2017 • $60.00 • 382 pp • paperElectronic Teacher's Manual available
This casebook is the first to focus on the interaction of the U.S. legal system with Mexican law in the border region. The work presents American court decisions supplemented with the author’s commentary and study questions. As the U.S.-Mexico border has generated a wide array of controversies, the casebook covers boundary questions, border detentions, immigrants’ rights, family law, real estate transactions, finance and trade, torts, crimes, environmental law, and Mexican law within the United States. It will teach law students in law, public policy, and undergraduate courses about the power and limitations of law in resolving border-related disputes.
“Reich provides students and scholars alike with a compelling framework for understanding how laws made on one side of the border can fashion quite dramatically the lives of people living on the other side of the border (or who wish to cross “la linea” in search of economic security)...Reich’s analytical commentary and discussion questions will draw students into spirited debate, but a debate informed by thoughtfully presented case studies rather than toxic polemic. Law professors, legal historians, and attorneys with clients who have transnational legal needs will find Reich’s casebook quite useful; law students, including undergraduates enrolled in legal studies programs, will benefit from Reich’s ability to make accessible some very complex material.”— Professor Michael M. Brescia, The University of Arizona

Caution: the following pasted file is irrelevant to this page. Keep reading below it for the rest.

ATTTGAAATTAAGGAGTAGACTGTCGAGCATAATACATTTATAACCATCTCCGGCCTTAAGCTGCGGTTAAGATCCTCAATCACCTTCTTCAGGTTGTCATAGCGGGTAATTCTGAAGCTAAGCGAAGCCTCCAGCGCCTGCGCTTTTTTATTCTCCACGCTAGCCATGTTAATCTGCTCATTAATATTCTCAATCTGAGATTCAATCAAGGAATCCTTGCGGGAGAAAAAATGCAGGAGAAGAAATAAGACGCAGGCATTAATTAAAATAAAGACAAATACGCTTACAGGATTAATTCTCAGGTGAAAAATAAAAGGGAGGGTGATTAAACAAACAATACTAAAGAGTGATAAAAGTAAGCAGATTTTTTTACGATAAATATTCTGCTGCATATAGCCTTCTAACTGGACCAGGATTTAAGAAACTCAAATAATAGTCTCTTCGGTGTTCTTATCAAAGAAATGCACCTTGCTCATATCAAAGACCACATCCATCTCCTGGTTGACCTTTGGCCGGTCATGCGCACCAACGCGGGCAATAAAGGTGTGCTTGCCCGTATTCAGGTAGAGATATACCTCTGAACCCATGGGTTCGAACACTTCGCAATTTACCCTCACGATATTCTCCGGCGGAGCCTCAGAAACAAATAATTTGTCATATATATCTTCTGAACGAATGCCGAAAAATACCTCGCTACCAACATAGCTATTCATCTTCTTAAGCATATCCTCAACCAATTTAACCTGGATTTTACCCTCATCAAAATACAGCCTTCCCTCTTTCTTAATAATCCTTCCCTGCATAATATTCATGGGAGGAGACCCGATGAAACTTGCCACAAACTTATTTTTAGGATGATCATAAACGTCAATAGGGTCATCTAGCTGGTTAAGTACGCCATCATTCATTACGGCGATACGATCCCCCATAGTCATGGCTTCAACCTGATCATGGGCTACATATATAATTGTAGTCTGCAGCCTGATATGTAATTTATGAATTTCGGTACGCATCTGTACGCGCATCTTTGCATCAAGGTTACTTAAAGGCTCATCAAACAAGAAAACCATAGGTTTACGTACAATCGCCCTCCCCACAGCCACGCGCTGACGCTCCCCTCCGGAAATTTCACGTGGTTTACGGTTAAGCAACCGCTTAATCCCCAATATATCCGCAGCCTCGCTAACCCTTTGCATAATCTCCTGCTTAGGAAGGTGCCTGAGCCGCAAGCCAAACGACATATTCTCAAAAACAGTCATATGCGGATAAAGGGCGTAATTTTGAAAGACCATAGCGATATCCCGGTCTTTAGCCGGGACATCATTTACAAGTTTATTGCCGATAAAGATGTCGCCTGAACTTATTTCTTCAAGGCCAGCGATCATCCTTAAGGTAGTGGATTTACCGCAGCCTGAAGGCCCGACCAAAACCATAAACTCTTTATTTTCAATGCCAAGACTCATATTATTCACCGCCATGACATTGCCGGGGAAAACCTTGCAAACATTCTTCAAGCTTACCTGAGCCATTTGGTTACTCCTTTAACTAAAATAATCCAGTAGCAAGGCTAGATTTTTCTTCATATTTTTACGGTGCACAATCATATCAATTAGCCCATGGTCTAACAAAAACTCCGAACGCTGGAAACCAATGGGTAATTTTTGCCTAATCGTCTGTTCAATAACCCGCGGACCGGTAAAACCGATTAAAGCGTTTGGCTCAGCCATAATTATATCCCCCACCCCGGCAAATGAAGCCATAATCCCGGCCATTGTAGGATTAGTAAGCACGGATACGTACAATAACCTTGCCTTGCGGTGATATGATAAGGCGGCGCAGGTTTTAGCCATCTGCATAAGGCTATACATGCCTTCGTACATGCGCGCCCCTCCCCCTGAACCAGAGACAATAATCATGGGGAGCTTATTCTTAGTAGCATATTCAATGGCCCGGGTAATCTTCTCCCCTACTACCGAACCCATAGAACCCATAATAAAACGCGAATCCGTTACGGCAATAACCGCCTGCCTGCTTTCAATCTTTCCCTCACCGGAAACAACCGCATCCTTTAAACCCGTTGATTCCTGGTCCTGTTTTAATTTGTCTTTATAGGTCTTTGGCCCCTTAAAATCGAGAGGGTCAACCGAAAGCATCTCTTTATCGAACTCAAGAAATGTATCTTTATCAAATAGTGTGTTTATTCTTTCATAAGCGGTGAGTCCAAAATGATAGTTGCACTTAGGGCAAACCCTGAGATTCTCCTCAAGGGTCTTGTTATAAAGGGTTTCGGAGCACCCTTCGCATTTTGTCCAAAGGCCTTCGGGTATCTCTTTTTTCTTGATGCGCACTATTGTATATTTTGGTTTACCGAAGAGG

“While the text is primarily intended for a law school audience, borderlands and other historians will find it a very useful addition to scholarship that accepts as axiomatic the fluidity of the Mexico-U.S. border...The text is invaluable and should not go unnoticed by instructors in those fields...Rather than exclusively mimicking the categories of traditional law study, every chapter engages multiple subjects under headings that will look familiar even to lay readers with a working knowledge of border contestations, such as "boundary issues, " "border detentions," "immigrant's rights," "financial and trade transactions," and "environmental law...One of the many values of this volume is that Reich has cast his net widely to find illustrative legal opinions, reaching back into the 19th century and including cases from a wide variety of United States courts....it is clear that Reich has chosen his case to provide opportunities for readers to contemplate the ramifications of courts adopting (even if unwittingly) one view of the border or the other. Following each case, Reich provides thoughtful discussion questions and an occasional explanatory note, which include asking the reader to consider whether the court is viewing the border as a line or a zone.”— Southern California Quarterly, Vol. I0I, No. I
If you are a professor teaching in this field you may request a complimentary copy.